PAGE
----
Bower Spinach (Tetragonia implexicoma) and Sea Spinach (Tetragonia decumbens) are local relatives of the well known Warrigal Greens or New Zealand Spinach (Tetragonia tetragonoides) that restaurants love. They are all related to the Ice Plants and Pigface that I’ve covered before, being in the family Aizoaceae.
A dense cluster of T. decumbens
The greatest joy of both species as a bushfood is that they’re with us all year round, so we may forage them at any time.
Both species are easy to identify, sprawling succulents (see below). Bower Spinach likes cooler, moister soils under trees near beaches and in the Mallee. Sea Spinach prefers more open places such as on dunes. They are vigorous, sprawling, scrambling herbs, frequently with stems that are metres long that can cover rocks and shrubs.
Both usually establish themselves near or under trees and shrubs from which birds drop or poo out undigested seeds that are then provided with fertilizer and a little moisture by the poo itself.
Growing under trees and bushes, Bower Spinach forms the bowers from which it gets its common name. Sea Spinach tends to form tighter clumps as it is exposed to the elements to a greater degree than Bower Spinach.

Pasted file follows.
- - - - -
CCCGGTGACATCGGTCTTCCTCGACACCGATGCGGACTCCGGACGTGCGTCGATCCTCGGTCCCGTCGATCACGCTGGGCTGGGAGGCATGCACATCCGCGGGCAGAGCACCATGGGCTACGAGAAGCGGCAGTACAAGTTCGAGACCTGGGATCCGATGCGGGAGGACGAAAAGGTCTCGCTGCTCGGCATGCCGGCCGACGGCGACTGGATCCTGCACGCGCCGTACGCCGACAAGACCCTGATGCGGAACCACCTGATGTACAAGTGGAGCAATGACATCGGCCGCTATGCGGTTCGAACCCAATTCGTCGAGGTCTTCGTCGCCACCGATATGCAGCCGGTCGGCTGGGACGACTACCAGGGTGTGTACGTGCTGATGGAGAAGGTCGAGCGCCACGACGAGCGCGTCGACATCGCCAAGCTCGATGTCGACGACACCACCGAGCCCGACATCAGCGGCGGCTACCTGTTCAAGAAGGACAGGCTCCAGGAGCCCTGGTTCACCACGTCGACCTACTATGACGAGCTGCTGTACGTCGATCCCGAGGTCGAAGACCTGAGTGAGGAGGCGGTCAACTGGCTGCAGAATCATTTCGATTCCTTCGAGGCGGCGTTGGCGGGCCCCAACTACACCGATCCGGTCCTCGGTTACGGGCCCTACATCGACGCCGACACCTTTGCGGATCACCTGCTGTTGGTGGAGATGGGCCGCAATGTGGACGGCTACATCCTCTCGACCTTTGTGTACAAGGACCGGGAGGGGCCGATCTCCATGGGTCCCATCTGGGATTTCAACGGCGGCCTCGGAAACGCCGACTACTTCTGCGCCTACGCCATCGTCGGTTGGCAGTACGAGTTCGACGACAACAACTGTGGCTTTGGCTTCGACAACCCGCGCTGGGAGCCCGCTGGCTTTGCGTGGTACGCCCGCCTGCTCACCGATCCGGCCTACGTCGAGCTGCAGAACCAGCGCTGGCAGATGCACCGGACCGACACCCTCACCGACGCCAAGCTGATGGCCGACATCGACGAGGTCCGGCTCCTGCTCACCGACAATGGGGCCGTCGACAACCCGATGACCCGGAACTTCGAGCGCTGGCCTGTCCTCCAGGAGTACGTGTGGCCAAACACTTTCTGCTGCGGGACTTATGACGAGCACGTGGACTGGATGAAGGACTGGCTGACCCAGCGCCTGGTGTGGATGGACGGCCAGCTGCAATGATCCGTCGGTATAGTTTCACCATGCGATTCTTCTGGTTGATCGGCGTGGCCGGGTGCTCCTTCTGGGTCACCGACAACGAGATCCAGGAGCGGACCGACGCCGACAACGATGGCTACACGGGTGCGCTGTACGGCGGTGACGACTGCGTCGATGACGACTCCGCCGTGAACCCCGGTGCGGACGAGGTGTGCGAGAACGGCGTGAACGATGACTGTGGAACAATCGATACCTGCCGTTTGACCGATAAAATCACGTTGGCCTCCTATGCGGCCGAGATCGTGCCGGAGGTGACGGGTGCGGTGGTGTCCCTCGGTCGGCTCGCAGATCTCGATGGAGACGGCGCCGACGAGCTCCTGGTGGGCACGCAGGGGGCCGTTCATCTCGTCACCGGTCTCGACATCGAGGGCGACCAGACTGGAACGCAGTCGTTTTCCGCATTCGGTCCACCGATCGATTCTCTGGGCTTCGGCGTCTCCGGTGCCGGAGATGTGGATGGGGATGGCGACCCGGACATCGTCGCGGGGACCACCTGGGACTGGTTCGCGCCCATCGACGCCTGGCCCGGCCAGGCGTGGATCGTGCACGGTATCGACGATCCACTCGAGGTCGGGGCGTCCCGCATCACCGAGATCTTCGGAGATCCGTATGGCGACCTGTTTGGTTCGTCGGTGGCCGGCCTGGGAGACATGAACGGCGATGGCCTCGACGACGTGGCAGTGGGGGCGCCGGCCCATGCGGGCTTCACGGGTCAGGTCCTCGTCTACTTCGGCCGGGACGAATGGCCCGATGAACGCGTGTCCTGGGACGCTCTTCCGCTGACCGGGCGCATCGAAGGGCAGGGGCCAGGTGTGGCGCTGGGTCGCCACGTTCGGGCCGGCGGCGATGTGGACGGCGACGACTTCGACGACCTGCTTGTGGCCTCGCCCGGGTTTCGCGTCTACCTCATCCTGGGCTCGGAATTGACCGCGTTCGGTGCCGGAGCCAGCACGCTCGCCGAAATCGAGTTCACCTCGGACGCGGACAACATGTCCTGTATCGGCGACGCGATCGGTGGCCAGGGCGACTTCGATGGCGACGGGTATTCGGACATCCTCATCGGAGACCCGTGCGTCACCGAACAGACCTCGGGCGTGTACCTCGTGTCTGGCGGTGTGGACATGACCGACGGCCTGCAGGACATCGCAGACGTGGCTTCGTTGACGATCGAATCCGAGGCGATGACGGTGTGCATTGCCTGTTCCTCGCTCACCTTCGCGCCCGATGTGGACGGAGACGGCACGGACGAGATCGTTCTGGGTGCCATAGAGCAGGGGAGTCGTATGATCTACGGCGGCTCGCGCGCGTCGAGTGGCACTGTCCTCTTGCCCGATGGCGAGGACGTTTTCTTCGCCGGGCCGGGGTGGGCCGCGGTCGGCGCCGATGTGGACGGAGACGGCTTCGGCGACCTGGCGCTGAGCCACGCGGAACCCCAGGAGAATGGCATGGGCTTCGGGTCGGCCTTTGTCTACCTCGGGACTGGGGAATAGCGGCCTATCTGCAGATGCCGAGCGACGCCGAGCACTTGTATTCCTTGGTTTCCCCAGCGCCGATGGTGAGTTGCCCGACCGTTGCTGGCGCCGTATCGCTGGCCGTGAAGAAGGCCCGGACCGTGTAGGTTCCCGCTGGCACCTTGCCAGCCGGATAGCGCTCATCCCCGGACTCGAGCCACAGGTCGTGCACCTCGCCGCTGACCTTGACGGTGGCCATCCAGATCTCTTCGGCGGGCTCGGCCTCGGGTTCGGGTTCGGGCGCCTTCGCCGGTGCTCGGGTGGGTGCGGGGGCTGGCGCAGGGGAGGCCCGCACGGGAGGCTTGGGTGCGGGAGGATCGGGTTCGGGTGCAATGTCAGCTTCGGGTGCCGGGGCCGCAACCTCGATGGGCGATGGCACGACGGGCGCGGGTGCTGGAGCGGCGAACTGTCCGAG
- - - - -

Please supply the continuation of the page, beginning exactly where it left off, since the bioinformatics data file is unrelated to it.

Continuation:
Both have reddish stems when young that get darker and browner with age. They frequently measure in the metres, lengthwise. Bower Spinach stems become woody as they get older. The leaves are green, thick and succulent and covered with little bubbles of salty water.
The flowers are yellow and have 4 petals, though there are very similar plants with 5 on our local dunes that can be used as bushfood too. The best way to differentiate implexicoma from decumbens is by the flowers – with implexicoma, the flowers are single while with decumbens, they are in groups of 3 to 5.
Use the fresh leaves and stems as a salty, crunchy addition to salads or steam or boil them as you would any leafy greens. If you boil them, a change of water may be necessary due to their high salt content. The berries may be eaten too but are better before they go hard. They can be used to make a red dye too.
Some say that they are better than Warrigal Greens because of their lower level of Oxalic acid. I’ve never measured and compared that compound in them, but it sounds like someone has!